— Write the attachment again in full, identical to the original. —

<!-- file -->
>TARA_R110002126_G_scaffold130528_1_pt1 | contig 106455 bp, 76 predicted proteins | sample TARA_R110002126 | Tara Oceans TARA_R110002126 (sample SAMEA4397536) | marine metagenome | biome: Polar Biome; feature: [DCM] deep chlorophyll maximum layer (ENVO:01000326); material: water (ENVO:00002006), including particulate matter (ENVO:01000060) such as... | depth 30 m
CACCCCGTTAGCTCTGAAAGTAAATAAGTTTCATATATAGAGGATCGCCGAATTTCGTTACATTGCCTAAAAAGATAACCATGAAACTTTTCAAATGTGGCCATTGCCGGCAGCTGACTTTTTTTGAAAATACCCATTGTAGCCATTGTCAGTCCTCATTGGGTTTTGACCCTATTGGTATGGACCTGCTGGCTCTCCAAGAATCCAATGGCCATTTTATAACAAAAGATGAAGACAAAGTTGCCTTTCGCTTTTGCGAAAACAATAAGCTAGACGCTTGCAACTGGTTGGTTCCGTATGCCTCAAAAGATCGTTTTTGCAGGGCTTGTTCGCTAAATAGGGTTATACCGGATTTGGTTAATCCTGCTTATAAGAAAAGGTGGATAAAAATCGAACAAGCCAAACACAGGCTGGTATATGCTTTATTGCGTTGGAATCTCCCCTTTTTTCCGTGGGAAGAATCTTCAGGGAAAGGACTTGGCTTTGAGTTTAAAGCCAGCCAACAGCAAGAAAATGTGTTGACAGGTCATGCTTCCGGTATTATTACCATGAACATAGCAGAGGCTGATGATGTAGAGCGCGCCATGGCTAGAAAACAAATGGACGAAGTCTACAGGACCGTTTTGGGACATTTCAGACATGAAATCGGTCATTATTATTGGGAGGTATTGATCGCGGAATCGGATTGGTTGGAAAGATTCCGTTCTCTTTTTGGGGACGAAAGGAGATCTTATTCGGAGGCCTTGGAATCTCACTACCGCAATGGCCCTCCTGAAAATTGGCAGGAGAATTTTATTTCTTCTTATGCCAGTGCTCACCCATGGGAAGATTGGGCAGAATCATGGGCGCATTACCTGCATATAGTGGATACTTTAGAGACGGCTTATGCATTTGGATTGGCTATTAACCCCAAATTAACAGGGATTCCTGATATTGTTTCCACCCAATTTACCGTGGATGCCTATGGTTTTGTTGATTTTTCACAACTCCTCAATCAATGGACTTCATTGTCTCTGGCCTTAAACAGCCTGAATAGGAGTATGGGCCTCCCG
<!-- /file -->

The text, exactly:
>TARA_R110002126_G_scaffold130528_1_pt1 | contig 106455 bp, 76 predicted proteins | sample TARA_R110002126 | Tara Oceans TARA_R110002126 (sample SAMEA4397536) | marine metagenome | biome: Polar Biome; feature: [DCM] deep chlorophyll maximum layer (ENVO:01000326); material: water (ENVO:00002006), including particulate matter (ENVO:01000060) such as... | depth 30 m
CACCCCGTTAGCTCTGAAAGTAAATAAGTTTCATATATAGAGGATCGCCGAATTTCGTTACATTGCCTAAAAAGATAACCATGAAACTTTTCAAATGTGGCCATTGCCGGCAGCTGACTTTTTTTGAAAATACCCATTGTAGCCATTGTCAGTCCTCATTGGGTTTTGACCCTATTGGTATGGACCTGCTGGCTCTCCAAGAATCCAATGGCCATTTTATAACAAAAGATGAAGACAAAGTTGCCTTTCGCTTTTGCGAAAACAATAAGCTAGACGCTTGCAACTGGTTGGTTCCGTATGCCTCAAAAGATCGTTTTTGCAGGGCTTGTTCGCTAAATAGGGTTATACCGGATTTGGTTAATCCTGCTTATAAGAAAAGGTGGATAAAAATCGAACAAGCCAAACACAGGCTGGTATATGCTTTATTGCGTTGGAATCTCCCCTTTTTTCCGTGGGAAGAATCTTCAGGGAAAGGACTTGGCTTTGAGTTTAAAGCCAGCCAACAGCAAGAAAATGTGTTGACAGGTCATGCTTCCGGTATTATTACCATGAACATAGCAGAGGCTGATGATGTAGAGCGCGCCATGGCTAGAAAACAAATGGACGAAGTCTACAGGACCGTTTTGGGACATTTCAGACATGAAATCGGTCATTATTATTGGGAGGTATTGATCGCGGAATCGGATTGGTTGGAAAGATTCCGTTCTCTTTTTGGGGACGAAAGGAGATCTTATTCGGAGGCCTTGGAATCTCACTACCGCAATGGCCCTCCTGAAAATTGGCAGGAGAATTTTATTTCTTCTTATGCCAGTGCTCACCCATGGGAAGATTGGGCAGAATCATGGGCGCATTACCTGCATATAGTGGATACTTTAGAGACGGCTTATGCATTTGGATTGGCTATTAACCCCAAATTAACAGGGATTCCTGATATTGTTTCCACCCAATTTACCGTGGATGCCTATGGTTTTGTTGATTTTTCACAACTCCTCAATCAATGGACTTCATTGTCTCTGGCCTTAAACAGCCTGAATAGGAGTATGGGCCTCCCG